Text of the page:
^ Biography of Marni Nixon at curtainup.com ^ Bernheimer: "Marni Nixon", Grove Music Online ^ Lawson, Kyle. "Marni Nixon in My Fair Lady", The Arizona Republic, June 10, 2008 [edit]Sources

Nixon, Marni, with Cole, Stephen. I Could Have Sung All Night: My Story. New York, Billboard Books. 2006. ISBN 0-8230-8365-9. Martin Bernheimer: "Marni Nixon", Grove Music Online ed. L. Macy (Accessed September 22, 2008), (subscription access) Internet Movie Database


Marni Nixon (born February 22, 1930) is an American soprano and playback singer for featured actresses in movie musicals. She is most famous for dubbing the singing voices of the leading actresses in films, including The King and I, West Side Story, and My Fair Lady.

Nixon's varied career has included, besides her voice work in films, some film roles of her own, television, opera, concerts with major symphony orchestras around the world, musicals on stage throughout the United States and recordings.

Born Margaret Nixon McEathron in Altadena, California, to Charles Nixon and Margaret Elsa (née Wittke) McEathron, Nixon was a child actress and also began singing at an early age in choruses, including performing solos with the Roger Wagner Chorale.[1]

She went on to study singing and opera with Thomas Noble MacBurney, Carl Ebert, Jan Popper, Boris Goldovsky and Sarah Caldwell.[1] Career Opera and concert work

Nixon's opera repertory includes Zerbinetta in Ariadne auf Naxos, Susanna in Le nozze di Figaro, both Blonde and Konstanze in Die Entführung aus dem Serail, Violetta in La traviata, the title role in La Périchole and Philine in Mignon. Her opera credits include performances at Los Angeles Opera, Seattle Opera,[2] San Francisco Opera and the Tanglewood Festival among others. In addition to giving recitals, she appeared as an oratorio and concert soloist with the New York Philharmonic under Leonard Bernstein, the Los Angeles Philharmonic, the Cleveland Orchestra, Toronto Symphony Orchestra, the London Symphony Orchestra and the Israel Philharmonic Orchestra among others.[3][4] Films and musicals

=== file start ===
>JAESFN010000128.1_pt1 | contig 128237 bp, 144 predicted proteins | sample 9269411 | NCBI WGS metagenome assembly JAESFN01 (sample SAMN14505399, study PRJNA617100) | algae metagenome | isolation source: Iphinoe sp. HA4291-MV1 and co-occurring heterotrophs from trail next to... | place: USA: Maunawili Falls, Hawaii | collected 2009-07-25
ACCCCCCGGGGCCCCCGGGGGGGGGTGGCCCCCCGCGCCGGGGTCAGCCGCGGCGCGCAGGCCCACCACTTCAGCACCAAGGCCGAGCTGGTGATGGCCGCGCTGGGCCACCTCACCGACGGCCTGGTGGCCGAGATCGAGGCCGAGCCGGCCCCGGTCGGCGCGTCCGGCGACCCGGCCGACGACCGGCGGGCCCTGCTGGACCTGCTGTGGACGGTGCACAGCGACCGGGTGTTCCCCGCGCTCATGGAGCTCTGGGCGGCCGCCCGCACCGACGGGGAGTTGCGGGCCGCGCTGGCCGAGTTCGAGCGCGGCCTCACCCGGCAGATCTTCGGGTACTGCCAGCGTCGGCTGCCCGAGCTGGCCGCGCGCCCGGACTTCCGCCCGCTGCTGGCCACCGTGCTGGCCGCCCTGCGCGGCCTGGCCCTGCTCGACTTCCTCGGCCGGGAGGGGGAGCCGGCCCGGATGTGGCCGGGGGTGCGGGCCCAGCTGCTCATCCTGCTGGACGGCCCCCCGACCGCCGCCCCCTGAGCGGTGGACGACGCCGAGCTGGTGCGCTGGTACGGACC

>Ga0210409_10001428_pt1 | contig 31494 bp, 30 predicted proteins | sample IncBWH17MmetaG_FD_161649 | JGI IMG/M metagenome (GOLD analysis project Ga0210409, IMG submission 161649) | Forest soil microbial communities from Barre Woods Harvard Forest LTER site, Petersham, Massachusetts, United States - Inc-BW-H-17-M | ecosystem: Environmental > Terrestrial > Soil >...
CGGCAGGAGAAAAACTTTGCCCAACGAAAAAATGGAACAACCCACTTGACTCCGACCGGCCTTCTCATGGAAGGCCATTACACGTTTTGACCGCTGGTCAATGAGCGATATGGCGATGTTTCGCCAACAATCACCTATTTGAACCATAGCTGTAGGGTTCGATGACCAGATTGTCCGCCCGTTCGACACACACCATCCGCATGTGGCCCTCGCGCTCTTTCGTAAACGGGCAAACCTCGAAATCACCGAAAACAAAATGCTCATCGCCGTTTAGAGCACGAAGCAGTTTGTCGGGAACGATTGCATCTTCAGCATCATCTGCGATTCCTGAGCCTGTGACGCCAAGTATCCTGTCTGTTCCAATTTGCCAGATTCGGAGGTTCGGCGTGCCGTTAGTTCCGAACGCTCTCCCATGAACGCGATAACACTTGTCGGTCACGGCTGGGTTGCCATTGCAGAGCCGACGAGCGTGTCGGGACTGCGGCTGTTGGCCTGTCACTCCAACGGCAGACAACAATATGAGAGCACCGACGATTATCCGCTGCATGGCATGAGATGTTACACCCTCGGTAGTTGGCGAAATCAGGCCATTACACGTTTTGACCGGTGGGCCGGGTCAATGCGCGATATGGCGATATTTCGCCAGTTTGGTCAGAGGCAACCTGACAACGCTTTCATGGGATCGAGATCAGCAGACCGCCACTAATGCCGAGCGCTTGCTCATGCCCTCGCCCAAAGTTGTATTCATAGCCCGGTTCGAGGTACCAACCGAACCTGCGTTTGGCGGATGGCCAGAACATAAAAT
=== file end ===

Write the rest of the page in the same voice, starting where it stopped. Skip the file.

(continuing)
Nixon's career on film started in 1948 when she sang the voices of the angels heard by Ingrid Bergman in Joan of Arc (1948). The next year, she did her first dubbing work when she provided Margaret O'Brien's singing voice in 1949's The Secret Garden. She also dubbed Marilyn Monroe's high notes in Diamonds Are a Girl's Best Friend in Gentlemen Prefer Blondes (1953). She appeared on Broadway in 1954 in The Girl in Pink Tights.[5]

In 1956, she worked closely with Deborah Kerr to supply the star's singing voice for the film version of Rodgers & Hammerstein's The King and I, and the next year she again worked with Kerr to dub her voice in An Affair to Remember.[1] In 1961's West Side Story, the studio kept her work on the film (as the singing voice of Natalie Wood's Maria) a secret from the actress,[6][7] and Nixon also dubbed Rita Moreno's singing in the film's "Tonight" quintet. She asked the film's producers for, but did not receive, any direct royalties from her work on the film, but Leonard Bernstein contractually gave her 1/4 of one percent of his personal royalties from it.[2] For My Fair Lady in 1964, she again worked with the female lead of the film, Audrey Hepburn, to perform the songs of Hepburn's character Eliza.[6] Because of her uncredited dubbing work in these films, Time magazine called her "The Ghostess with the Mostest".[8][9]

Nixon made a special guest appearance on Leonard Bernstein's Young People's Concerts broadcast that aired April 9, 1961, entitled "Folk Music in the Concert Hall." She sang three "Songs of the Auvergne" by Canteloube.[citation needed] Under her own name, she has recorded songs by Jerome Kern, George Gershwin, Arnold Schönberg, Charles Ives, Aaron Copland and Anton Webern. Nixon was nominated for two Grammy Awards for Best Classical Performance, Vocal Soloist, one for her Schönberg album and one for her Copland album.[1][4]